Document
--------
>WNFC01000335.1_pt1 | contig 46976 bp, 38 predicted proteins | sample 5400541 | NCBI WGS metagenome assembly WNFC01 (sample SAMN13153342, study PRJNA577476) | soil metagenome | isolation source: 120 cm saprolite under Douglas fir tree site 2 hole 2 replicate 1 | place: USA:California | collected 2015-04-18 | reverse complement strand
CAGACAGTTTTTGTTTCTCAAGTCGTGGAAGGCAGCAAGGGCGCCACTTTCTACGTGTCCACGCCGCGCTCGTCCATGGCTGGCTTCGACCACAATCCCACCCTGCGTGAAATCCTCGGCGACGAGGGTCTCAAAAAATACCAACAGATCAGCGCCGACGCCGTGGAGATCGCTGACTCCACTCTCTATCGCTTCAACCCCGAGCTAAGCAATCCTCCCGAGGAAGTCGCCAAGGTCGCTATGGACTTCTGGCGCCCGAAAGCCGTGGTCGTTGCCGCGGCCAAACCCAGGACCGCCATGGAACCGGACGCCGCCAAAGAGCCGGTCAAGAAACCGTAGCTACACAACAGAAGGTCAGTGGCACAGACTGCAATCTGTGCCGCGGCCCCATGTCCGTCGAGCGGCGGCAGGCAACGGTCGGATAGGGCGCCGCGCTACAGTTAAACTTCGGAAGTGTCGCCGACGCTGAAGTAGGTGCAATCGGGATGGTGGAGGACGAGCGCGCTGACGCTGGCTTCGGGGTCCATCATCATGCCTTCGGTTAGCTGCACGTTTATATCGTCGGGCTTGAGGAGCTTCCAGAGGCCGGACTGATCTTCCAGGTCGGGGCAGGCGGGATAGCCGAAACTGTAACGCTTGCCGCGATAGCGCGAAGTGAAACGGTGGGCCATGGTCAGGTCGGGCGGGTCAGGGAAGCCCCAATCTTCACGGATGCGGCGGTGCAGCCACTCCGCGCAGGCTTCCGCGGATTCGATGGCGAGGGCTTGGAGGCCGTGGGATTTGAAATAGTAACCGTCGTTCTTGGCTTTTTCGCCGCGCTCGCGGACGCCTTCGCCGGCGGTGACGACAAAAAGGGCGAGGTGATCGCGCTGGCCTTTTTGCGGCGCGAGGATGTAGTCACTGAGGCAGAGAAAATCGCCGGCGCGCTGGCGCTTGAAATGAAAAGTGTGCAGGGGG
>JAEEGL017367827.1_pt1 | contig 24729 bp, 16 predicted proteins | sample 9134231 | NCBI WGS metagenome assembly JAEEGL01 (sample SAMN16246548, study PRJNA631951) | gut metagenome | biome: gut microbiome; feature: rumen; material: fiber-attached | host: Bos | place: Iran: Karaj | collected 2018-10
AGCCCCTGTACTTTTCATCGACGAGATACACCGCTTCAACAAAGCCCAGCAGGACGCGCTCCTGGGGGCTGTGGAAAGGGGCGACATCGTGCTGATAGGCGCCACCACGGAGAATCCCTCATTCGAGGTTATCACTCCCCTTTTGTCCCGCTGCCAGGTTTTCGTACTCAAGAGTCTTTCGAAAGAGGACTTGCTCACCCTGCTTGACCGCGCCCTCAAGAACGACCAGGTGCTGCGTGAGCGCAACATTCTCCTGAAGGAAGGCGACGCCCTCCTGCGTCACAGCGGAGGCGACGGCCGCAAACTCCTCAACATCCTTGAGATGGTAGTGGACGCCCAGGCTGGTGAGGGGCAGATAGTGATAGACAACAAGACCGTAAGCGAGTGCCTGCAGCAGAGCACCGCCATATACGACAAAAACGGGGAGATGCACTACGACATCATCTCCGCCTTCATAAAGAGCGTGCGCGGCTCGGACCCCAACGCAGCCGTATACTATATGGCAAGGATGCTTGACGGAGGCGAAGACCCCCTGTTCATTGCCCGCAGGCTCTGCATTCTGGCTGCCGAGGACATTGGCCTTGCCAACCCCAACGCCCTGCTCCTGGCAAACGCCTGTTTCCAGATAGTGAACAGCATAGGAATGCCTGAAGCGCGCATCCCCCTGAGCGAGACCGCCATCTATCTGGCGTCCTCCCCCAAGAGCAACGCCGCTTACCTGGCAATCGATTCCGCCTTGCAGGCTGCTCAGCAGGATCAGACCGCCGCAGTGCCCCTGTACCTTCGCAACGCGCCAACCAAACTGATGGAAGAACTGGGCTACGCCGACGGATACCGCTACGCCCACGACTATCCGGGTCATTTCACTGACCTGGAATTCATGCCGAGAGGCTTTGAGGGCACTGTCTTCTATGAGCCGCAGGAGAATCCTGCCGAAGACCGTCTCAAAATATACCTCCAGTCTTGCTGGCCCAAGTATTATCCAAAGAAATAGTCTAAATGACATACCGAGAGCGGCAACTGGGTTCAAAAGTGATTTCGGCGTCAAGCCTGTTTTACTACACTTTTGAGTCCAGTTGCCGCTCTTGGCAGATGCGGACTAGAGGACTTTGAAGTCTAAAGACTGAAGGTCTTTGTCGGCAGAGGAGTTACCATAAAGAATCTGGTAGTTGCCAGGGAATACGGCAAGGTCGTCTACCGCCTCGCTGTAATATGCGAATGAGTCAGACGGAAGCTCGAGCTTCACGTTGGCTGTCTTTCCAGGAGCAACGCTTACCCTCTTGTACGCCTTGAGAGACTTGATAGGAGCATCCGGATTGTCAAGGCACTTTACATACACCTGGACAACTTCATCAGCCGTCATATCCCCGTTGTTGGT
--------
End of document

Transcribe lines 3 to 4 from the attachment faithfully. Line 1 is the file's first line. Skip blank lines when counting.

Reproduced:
>JAEEGL017367827.1_pt1 | contig 24729 bp, 16 predicted proteins | sample 9134231 | NCBI WGS metagenome assembly JAEEGL01 (sample SAMN16246548, study PRJNA631951) | gut metagenome | biome: gut microbiome; feature: rumen; material: fiber-attached | host: Bos | place: Iran: Karaj | collected 2018-10
AGCCCCTGTACTTTTCATCGACGAGATACACCGCTTCAACAAAGCCCAGCAGGACGCGCTCCTGGGGGCTGTGGAAAGGGGCGACATCGTGCTGATAGGCGCCACCACGGAGAATCCCTCATTCGAGGTTATCACTCCCCTTTTGTCCCGCTGCCAGGTTTTCGTACTCAAGAGTCTTTCGAAAGAGGACTTGCTCACCCTGCTTGACCGCGCCCTCAAGAACGACCAGGTGCTGCGTGAGCGCAACATTCTCCTGAAGGAAGGCGACGCCCTCCTGCGTCACAGCGGAGGCGACGGCCGCAAACTCCTCAACATCCTTGAGATGGTAGTGGACGCCCAGGCTGGTGAGGGGCAGATAGTGATAGACAACAAGACCGTAAGCGAGTGCCTGCAGCAGAGCACCGCCATATACGACAAAAACGGGGAGATGCACTACGACATCATCTCCGCCTTCATAAAGAGCGTGCGCGGCTCGGACCCCAACGCAGCCGTATACTATATGGCAAGGATGCTTGACGGAGGCGAAGACCCCCTGTTCATTGCCCGCAGGCTCTGCATTCTGGCTGCCGAGGACATTGGCCTTGCCAACCCCAACGCCCTGCTCCTGGCAAACGCCTGTTTCCAGATAGTGAACAGCATAGGAATGCCTGAAGCGCGCATCCCCCTGAGCGAGACCGCCATCTATCTGGCGTCCTCCCCCAAGAGCAACGCCGCTTACCTGGCAATCGATTCCGCCTTGCAGGCTGCTCAGCAGGATCAGACCGCCGCAGTGCCCCTGTACCTTCGCAACGCGCCAACCAAACTGATGGAAGAACTGGGCTACGCCGACGGATACCGCTACGCCCACGACTATCCGGGTCATTTCACTGACCTGGAATTCATGCCGAGAGGCTTTGAGGGCACTGTCTTCTATGAGCCGCAGGAGAATCCTGCCGAAGACCGTCTCAAAATATACCTCCAGTCTTGCTGGCCCAAGTATTATCCAAAGAAATAGTCTAAATGACATACCGAGAGCGGCAACTGGGTTCAAAAGTGATTTCGGCGTCAAGCCTGTTTTACTACACTTTTGAGTCCAGTTGCCGCTCTTGGCAGATGCGGACTAGAGGACTTTGAAGTCTAAAGACTGAAGGTCTTTGTCGGCAGAGGAGTTACCATAAAGAATCTGGTAGTTGCCAGGGAATACGGCAAGGTCGTCTACCGCCTCGCTGTAATATGCGAATGAGTCAGACGGAAGCTCGAGCTTCACGTTGGCTGTCTTTCCAGGAGCAACGCTTACCCTCTTGTACGCCTTGAGAGACTTGATAGGAGCATCCGGATTGTCAAGGCACTTTACATACACCTGGACAACTTCATCAGCCGTCATATCCCCGTTGTTGGT